Overview

This trial is active, not recruiting.

Condition healthy
Treatments methylphenidate, placebo
Sponsor University of Michigan
Start date October 2013
End date May 2017
Trial size 180 participants
Trial identifier NCT01993147, IRB-MED-HUM00074465

Summary

The purpose of this study is to learn more about the brain circuits involved with effortful control in healthy adult participants. Study participants will be given either methylphenidate (also known as 'Ritalin')which is an FDA approved, most widely-used medication given to those diagnosed with Attention Deficit Hyperactivity Disorder (ADHD)or a placebo, which is a sugar pill. Each participant will also perform some computer tasks that have been shown in previous studies to require effortful control while undergoing an fMRI (functional Magnetic Resonance Imaging) which takes a special kind of picture of the brain. Our goal is to learn more about the brain mechanisms by which methylphenidate improves effortful control.

United States No locations recruiting
Other Countries No locations recruiting

Study Design

Allocation randomized
Intervention model single group assignment
Masking double blind (subject, investigator)
Primary purpose basic science
Arm
(Placebo Comparator)
Healthy adult participants to be given either 20mgs of Methylphenidate or a placebo one hour before fMRI and task performance.
methylphenidate Ritalin
20mgs of methlyphenidate or placebo to be administered one hour before fMRI and task performance.
placebo sugar pill
20mgs of methylphenidate or a placebo to be administered one hour before fMRI and task performance.
(Active Comparator)
Healthy adult participants to be given either 20mgs of Methylphenidate or a placebo one hour before fMRI and task performance.
methylphenidate Ritalin
20mgs of methlyphenidate or placebo to be administered one hour before fMRI and task performance.
placebo sugar pill
20mgs of methylphenidate or a placebo to be administered one hour before fMRI and task performance.
(No Intervention)
This arm does not involve any drug intervention, it is an experimental type consisting of 80 subjects to study the dual task paradigm implemented during the fMRI scanning session. 80 subjects will perform the fMRI scan but will not undergo any drug intervention.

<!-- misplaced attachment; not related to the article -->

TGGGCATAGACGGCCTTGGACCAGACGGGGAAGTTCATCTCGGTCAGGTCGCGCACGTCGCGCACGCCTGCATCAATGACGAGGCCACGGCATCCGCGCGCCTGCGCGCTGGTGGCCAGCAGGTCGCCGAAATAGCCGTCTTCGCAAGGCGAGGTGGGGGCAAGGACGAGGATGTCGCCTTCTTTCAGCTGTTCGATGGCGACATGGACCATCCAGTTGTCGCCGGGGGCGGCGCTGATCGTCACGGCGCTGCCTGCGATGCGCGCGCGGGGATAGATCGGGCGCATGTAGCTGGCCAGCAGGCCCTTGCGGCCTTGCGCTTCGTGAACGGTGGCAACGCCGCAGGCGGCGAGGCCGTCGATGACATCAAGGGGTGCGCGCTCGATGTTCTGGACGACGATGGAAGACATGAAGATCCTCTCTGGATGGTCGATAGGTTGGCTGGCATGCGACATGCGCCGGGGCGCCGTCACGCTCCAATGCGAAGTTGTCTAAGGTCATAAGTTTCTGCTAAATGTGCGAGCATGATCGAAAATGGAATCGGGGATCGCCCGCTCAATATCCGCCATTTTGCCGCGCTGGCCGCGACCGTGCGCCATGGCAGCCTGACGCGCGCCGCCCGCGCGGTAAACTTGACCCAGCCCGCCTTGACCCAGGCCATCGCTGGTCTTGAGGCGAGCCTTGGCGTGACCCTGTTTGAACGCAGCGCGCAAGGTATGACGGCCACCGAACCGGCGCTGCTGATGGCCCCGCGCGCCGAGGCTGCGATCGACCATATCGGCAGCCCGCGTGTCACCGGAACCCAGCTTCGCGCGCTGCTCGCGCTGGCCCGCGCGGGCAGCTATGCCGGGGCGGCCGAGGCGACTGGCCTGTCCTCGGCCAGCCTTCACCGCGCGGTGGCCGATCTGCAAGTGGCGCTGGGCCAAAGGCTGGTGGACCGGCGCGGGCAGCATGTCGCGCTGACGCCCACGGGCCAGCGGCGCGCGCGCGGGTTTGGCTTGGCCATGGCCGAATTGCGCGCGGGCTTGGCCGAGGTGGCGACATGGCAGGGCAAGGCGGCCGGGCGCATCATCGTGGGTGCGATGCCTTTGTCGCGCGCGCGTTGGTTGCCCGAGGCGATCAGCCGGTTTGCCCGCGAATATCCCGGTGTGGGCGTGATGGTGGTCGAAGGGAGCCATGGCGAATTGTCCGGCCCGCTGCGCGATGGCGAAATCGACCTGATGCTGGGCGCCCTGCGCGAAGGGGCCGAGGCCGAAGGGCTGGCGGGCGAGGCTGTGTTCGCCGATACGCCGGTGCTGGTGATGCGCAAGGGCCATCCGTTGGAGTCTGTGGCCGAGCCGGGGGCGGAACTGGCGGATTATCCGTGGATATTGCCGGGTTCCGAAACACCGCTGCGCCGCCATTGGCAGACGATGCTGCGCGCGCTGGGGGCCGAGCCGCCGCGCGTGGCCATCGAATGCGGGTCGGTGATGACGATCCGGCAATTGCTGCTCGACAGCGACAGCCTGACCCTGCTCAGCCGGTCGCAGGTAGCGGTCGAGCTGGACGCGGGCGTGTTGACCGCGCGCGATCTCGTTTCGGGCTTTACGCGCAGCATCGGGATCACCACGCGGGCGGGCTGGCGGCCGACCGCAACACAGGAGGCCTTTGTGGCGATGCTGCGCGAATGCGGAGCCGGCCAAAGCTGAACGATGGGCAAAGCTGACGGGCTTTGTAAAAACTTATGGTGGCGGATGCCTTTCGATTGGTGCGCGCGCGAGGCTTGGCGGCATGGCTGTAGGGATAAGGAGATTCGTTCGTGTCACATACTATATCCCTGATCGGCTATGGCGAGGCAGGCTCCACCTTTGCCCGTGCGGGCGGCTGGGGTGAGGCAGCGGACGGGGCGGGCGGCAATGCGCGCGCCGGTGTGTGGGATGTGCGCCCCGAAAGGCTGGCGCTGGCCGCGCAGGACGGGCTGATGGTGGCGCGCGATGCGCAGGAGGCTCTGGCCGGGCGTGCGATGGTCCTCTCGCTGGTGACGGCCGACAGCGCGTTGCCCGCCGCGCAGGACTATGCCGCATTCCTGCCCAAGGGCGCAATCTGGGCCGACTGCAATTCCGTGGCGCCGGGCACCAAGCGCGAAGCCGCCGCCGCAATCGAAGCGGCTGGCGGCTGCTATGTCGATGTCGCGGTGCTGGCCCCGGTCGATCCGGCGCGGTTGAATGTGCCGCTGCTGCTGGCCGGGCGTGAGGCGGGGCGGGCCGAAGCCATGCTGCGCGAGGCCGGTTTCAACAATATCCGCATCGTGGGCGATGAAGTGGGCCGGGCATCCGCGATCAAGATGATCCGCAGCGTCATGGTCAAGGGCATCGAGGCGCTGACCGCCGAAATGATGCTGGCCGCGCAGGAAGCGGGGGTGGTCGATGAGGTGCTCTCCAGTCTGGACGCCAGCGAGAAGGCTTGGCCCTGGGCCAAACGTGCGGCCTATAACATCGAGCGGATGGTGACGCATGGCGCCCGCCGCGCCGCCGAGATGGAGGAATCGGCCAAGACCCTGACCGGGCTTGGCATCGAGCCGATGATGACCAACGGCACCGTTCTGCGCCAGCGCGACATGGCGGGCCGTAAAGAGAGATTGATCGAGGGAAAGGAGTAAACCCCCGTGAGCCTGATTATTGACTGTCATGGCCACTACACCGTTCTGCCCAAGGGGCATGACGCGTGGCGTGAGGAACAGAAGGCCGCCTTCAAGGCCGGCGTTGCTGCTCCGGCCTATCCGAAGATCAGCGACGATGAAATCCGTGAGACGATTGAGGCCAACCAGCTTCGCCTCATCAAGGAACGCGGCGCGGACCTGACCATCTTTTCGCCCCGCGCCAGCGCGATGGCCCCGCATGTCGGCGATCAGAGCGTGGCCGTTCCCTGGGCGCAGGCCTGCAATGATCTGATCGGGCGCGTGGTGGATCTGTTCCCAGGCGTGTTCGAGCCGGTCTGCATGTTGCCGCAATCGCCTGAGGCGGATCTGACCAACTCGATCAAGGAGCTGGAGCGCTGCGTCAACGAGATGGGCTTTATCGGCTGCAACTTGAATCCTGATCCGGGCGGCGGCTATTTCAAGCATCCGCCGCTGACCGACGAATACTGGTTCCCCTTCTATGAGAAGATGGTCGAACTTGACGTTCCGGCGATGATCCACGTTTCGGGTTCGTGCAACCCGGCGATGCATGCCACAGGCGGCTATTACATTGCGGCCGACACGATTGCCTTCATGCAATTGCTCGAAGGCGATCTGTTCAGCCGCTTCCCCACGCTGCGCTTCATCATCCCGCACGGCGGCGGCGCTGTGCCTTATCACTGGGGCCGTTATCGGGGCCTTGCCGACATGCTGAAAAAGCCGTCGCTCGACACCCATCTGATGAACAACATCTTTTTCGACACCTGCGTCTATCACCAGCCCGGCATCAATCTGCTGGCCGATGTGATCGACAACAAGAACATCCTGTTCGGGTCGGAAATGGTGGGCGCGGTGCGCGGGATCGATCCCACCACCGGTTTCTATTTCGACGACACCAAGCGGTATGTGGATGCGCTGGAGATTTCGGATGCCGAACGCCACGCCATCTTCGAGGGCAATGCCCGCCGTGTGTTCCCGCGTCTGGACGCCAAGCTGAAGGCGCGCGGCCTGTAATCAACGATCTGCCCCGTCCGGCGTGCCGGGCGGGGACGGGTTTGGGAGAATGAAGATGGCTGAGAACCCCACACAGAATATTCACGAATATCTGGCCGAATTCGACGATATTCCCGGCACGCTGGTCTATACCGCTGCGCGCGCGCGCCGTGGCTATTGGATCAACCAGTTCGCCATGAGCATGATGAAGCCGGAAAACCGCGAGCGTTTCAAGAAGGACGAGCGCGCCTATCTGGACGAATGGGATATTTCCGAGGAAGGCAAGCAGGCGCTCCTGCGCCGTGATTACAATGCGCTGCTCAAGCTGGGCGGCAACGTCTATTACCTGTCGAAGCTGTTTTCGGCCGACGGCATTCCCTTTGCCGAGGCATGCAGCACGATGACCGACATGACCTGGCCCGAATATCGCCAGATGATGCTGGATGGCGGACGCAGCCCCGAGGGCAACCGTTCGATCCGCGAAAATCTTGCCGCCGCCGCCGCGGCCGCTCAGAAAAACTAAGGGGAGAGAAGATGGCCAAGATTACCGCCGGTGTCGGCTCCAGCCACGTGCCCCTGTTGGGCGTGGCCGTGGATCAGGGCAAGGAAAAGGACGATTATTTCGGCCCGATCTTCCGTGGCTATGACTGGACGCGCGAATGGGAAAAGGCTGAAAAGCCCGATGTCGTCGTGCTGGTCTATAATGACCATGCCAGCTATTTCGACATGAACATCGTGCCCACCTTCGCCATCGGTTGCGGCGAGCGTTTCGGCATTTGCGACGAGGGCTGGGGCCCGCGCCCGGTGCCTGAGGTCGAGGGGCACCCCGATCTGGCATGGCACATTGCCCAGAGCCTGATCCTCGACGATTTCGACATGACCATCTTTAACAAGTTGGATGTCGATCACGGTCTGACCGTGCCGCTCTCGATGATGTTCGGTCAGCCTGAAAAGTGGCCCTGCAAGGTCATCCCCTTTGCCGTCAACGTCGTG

Primary Outcomes

Measure
Reaction Time on the Multi-Source Interference Task
time frame: Two years

Secondary Outcomes

Measure
Accuracy on the Multi-Source Interference Task
time frame: Two years
Reaction time variability on the Multi-Source Interference Task
time frame: Two years

Eligibility Criteria

Male or female participants from 18 years up to 35 years old.

Inclusion Criteria: - Right-handedness Exclusion Criteria: - Any clinically significant personal or family history of cardiac problems - Any current Axis I psychiatric disorder (diagnosis as verified by the Structured Clinical Interview for Diagnostic and Statistical Manual of Mental Disorders-IV) - A previous adequate trial with methylphenidate (Ritalin) - Currently taking any psychoactive medications - Any clinically significant medical condition - Any clinically significant neurological problem (seizures, tics, serious head injury) - Contraindications to MRI (metal objects in body or claustrophobia) - Currently pregnant or lactating - Alcohol or substance abuse (current or in the past 2 years) - Left-handedness or ambidextrous - Liver or kidney disease

Additional Information

Official title Functional Differences in Effortful Control
Principal investigator Chandra Sekhar Sripada, MD, PhD
Description This study involves two total visits. All visits are scheduled at the Rachel Upjohn Building on East Medical Campus of the University of Michigan. Participation in this study will end once the participant has completed both study visits which are a total of 4 hours. The first visit will require one to complete various questionnaires regarding behavior and general health and takes about 1 hour to complete. The second visit will be scheduled approximately 2 to 7 days after the first study visit and includes the fMRI scanning session. The second visit will last about 3 hours.
Trial information was received from ClinicalTrials.gov and was last updated in July 2016.
Information provided to ClinicalTrials.gov by University of Michigan.